1. Choosing an investment property should be based purely on numbers – and most importantly what the yield is.
2. Don't over capitalise on your rental property. Before undertaking any work you must consider if the improvements you are planning on will be returned to you in rental income.
3. Generally yields tend to be better in less expensive suburbs. Where you aspire to live may not be the best choice for your investment. However, you also need to consider how much the property will appreciate in value.
4. As with all property transactions, try to buy below market value. Select a number of suburbs you think are likely to increase in value over time and look for opportunities such as distressed sales, deceased estates and mortgagee sales.
5. Think about resale. Will the property be attractive to other buyers when the time comes to sell? Is there something special about the property that will attract interest such as its aspect, local schools or privacy.
6. Make sure you have thought about the “what ifs”. What if you have periods of vacancy? What if interest rates increase? What if you need to sell quickly?
7. When you have made the decision to buy, consult the professionals. Use a mortgage broker to find the best lending rate and get legal advice.
8. Find a good property manager and let them do their job. They will find the right tenant and make sure the rent is paid on time.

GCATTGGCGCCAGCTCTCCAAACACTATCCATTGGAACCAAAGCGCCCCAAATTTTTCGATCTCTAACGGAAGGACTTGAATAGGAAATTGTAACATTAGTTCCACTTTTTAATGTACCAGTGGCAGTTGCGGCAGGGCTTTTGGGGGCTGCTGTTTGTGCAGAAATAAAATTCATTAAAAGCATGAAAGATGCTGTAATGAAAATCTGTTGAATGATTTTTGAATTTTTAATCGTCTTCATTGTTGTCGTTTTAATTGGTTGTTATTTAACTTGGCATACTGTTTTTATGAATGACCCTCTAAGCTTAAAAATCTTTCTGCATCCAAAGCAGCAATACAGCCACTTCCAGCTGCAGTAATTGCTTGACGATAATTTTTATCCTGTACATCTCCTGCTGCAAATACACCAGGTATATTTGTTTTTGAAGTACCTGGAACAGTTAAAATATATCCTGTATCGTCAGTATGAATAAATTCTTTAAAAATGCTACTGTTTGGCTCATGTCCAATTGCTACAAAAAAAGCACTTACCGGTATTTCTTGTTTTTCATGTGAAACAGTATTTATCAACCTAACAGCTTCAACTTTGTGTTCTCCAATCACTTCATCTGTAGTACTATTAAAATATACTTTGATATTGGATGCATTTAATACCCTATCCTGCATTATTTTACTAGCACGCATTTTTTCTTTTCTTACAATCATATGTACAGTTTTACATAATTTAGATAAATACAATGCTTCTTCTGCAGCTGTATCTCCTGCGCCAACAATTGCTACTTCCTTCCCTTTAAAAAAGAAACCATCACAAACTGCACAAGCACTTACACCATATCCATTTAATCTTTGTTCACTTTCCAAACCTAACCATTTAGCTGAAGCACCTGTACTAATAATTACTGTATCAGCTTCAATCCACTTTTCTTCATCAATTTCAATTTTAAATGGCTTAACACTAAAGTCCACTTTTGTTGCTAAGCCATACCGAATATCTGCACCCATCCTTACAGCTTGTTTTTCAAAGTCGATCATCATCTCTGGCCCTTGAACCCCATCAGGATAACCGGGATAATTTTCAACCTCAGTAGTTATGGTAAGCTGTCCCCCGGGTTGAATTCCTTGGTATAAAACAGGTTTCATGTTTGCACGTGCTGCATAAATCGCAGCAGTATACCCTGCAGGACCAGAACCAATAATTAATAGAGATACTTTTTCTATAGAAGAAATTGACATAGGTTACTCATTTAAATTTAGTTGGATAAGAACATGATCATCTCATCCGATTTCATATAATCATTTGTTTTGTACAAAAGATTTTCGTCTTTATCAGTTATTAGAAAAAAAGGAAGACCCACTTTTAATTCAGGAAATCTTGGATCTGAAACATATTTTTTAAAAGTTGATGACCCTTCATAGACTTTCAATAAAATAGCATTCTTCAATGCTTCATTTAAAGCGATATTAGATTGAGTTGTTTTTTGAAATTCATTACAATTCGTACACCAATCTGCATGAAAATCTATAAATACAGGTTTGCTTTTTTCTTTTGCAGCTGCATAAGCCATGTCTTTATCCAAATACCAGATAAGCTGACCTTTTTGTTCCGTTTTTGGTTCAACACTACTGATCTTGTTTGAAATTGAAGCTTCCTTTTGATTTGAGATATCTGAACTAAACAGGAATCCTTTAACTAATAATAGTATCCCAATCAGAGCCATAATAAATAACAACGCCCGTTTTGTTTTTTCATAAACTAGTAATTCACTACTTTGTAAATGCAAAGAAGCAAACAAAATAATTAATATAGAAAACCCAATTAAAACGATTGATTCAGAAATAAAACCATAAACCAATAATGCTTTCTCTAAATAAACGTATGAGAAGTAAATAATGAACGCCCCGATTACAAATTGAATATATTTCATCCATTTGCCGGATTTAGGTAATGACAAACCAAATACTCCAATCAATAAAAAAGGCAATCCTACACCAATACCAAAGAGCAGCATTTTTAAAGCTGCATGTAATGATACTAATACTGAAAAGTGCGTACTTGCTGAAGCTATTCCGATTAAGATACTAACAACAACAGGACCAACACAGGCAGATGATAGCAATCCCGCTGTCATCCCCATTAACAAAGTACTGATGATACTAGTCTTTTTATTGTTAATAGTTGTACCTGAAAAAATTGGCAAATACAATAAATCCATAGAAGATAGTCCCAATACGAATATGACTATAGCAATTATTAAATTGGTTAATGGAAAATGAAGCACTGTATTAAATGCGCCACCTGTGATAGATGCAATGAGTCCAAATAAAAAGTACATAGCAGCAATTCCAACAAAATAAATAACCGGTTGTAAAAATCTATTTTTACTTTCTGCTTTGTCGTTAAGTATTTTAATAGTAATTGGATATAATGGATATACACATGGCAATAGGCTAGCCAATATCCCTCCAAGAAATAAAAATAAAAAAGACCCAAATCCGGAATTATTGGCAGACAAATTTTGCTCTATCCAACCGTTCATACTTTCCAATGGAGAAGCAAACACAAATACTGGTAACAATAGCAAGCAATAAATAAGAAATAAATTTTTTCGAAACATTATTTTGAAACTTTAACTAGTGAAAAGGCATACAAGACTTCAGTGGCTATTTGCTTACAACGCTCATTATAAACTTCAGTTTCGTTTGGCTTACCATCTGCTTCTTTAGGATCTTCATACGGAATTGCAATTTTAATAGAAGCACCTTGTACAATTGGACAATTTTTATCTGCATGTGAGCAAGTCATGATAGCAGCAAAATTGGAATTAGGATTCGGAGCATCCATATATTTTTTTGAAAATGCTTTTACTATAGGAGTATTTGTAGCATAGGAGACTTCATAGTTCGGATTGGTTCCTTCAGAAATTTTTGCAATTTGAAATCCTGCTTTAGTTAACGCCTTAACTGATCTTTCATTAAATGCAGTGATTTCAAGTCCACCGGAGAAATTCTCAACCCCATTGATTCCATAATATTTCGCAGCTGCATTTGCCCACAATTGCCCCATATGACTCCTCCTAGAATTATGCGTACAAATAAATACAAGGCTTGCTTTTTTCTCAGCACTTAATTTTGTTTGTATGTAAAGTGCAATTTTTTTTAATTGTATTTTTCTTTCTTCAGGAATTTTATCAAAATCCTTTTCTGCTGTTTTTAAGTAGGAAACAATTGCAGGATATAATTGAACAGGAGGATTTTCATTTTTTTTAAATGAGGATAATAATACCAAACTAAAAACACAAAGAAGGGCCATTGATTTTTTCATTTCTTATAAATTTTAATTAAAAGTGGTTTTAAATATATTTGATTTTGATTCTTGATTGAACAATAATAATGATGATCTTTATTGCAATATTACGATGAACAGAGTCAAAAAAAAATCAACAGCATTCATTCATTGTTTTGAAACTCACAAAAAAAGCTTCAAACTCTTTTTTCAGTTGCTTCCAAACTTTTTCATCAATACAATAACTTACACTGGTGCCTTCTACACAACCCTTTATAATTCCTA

9. Insurance is important. Your property manager can advise you on what you need.
10. Finally be a good landlord. Be proud of your investment and look after your tenants.
What is yield?
Yield is the income return on an investment. Your ultimate goal as an investor should be to secure a high yield property in an area that delivers capital gains, a strong rental return and low management and maintenance costs.
Gross rental yield = annual rental income (weekly rental income x 52) / property value x 100
Property purchase price = $500,000
Weekly rent = $400
(400 x 52) / 500,000 x 100 = 4.16%
For a more accurate picture of the true yield of a property to include expenses, use the following equation:
Net rental yield = (annual rental income – annual expenses) / (total property costs) x 100
You will find experienced investors are less concerned about a property’s price and more about yield figures.